After a seven month testing period, Microsoft Office desktop programs are available for Windows 10, especially Windows 10 S users via the Microsoft Store.
Until now, the cheaper Windows 10 S machines could only run the ‘Mobile’ or UWP apps not the full-featured Office desktop programs. Now Word 2016, Excel 2016, PowerPoint 2016, Outlook 2016, Access 2016 and Publisher 2016 are all available via the Microsoft Store without the ‘Preview’ label.
From today, any Windows 10 machine can install Microsoft Office desktop via the Microsoft Store. But you don’t have to. Most Office users don’t need to bother and can continue to use Office desktop installed directly (ie outside the Store app). See Office in the Windows Store – a closer look.
Only Windows 10 S users who want ‘full’ Microsoft Office have to use the Microsoft Store option.
How to get it
You’ll need an Office 365 plan; Home, Personal or qualifying Office 365 business plan. Your Microsoft account should be linked to the Office 365 plan and used on the computer to login.
Microsoft doesn’t make it easy or obvious to get the Office desktop apps. Here’s how it works.
Open up the Microsoft Store (rebranded from ‘Windows Store’) and search for the app you want using these words.
- Word 2016
- Excel 2016
- PowerPoint 2016
- Outlook 2016
- Access 2016
- Publisher 2016
There’s no single ‘Microsoft Office’ or ‘Office 365’ download, you have to select and install individual apps. The Microsoft Store’s search is a little strange and the results not always clear. If you use the above phrases (program plus ‘2016’) you should get to the right program.
Firstly, you’ll see a sales pitch for Office 365. Never mind that you already have Office 365 and the Store should know that from your MS account details <grrrrrr>.
Scroll past the pointless billboard to see the search results. Looking for ‘Word 2016’ returned these options:
The first result is the one you want, in this case ‘Word 2016’. Ignore any others. Choose the app then install.
If you see a ‘… Mobile’ options like ‘Excel Mobile’, ignore it. The ‘Office Mobile’ apps are the limited feature apps, not the full desktop programs.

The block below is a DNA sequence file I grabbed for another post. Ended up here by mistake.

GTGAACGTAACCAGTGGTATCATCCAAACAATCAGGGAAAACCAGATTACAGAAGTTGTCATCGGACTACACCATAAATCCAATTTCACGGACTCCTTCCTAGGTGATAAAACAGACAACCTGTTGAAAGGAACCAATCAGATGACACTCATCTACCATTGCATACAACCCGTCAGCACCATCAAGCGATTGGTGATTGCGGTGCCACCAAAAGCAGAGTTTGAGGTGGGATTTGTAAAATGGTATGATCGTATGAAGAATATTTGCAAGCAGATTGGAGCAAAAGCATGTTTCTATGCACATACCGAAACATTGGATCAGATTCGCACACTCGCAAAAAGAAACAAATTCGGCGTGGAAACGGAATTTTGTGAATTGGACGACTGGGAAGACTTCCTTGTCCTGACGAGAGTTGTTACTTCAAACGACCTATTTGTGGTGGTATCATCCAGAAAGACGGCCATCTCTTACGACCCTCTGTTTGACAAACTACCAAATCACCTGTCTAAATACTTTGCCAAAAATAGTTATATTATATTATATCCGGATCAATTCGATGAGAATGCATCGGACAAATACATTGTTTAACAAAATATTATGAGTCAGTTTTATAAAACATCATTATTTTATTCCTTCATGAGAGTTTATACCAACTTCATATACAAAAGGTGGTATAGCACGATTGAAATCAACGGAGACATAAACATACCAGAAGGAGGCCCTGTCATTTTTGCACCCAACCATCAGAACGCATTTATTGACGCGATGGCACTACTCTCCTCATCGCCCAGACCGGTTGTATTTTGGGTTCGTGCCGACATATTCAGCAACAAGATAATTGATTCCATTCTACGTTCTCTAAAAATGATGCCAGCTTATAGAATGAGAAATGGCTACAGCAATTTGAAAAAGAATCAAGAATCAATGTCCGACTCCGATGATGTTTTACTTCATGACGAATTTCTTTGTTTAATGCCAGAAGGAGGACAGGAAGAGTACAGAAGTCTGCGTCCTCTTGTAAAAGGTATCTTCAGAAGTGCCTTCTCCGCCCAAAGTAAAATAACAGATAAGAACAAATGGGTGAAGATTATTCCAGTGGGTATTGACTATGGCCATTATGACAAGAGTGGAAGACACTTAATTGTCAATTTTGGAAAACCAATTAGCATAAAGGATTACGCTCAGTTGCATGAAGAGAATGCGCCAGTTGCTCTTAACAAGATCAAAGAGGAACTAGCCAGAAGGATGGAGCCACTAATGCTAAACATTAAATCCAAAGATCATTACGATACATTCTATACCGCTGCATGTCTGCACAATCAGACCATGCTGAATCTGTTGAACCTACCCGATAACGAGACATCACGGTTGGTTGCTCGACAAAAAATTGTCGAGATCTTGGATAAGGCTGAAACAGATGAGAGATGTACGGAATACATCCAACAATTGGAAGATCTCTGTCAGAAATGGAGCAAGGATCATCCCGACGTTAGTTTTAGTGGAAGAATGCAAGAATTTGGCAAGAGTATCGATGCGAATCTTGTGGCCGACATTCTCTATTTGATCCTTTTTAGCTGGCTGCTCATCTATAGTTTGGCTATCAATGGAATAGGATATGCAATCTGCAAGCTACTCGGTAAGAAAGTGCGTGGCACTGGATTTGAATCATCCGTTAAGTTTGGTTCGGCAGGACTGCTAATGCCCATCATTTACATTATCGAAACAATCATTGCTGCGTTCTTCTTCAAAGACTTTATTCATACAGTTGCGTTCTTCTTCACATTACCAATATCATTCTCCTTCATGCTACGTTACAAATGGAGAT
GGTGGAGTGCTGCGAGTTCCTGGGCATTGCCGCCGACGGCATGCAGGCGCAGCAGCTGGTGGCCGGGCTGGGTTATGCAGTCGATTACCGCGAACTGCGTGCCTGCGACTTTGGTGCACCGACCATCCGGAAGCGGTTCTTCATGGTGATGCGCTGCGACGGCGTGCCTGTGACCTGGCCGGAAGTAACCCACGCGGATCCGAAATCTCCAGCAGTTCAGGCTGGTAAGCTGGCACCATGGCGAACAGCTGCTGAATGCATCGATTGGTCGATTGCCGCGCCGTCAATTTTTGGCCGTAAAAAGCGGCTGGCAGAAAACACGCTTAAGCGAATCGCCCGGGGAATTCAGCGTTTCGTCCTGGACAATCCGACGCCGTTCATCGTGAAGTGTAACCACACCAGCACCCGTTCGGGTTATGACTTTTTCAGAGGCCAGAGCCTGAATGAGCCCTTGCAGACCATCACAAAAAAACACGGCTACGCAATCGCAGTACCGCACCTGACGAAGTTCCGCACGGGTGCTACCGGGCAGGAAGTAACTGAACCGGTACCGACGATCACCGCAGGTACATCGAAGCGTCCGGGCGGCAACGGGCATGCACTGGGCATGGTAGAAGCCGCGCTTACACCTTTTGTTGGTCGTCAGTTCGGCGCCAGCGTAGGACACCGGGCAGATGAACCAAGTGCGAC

Both Office from the Microsoft Store and the Office Windows Mobile apps can run on the same computer.
How to Tell
When you start the programs, they look like the standard desktop programs. Not like the Windows 10 apps with their crippled interface.
The only way to be sure you’re running ‘Office in the Microsoft Store’ instead of ‘Office desktop’ is from the File | Account.
Look for ‘Windows Store’ after the build number. It seems the Office team hasn’t got the memo about the ‘Windows Store’ being rebranded as the ‘Microsoft Store’ despite that happening four months ago.
There’s a few known limitations between Office via the Microsoft Store and Office 2016 installed separately (which is what almost everyone does).
- 32-bit software only
- No COM add-ins if running Windows 10S
- No OneNote, at least not officially where ‘OneNote Mobile’ is supposed to be the only option.
- you may be able to get OneNote 2016 using this link http://aka.ms/CFQ7TTC0K56B
We’re still concerned that there’s other differences or bugs that Microsoft hasn’t disclosed. Despite outward appearances. Office in the Microsoft Store is a quite different way to run Office. It would be surprising if there were NOT differences from traditional Office. Alas, it’s also NOT surprising that Microsoft is keeping those differences to themselves.